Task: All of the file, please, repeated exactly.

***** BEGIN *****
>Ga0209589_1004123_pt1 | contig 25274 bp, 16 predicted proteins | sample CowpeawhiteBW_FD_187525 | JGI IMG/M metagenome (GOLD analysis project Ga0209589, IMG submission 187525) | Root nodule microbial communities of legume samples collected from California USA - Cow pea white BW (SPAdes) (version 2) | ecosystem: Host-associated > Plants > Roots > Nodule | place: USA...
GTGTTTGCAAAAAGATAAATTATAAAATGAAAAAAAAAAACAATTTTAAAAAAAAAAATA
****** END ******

>Ga0209589_1004123_pt1 | contig 25274 bp, 16 predicted proteins | sample CowpeawhiteBW_FD_187525 | JGI IMG/M metagenome (GOLD analysis project Ga0209589, IMG submission 187525) | Root nodule microbial communities of legume samples collected from California USA - Cow pea white BW (SPAdes) (version 2) | ecosystem: Host-associated > Plants > Roots > Nodule | place: USA...
GTGTTTGCAAAAAGATAAATTATAAAATGAAAAAAAAAAACAATTTTAAAAAAAAAAATA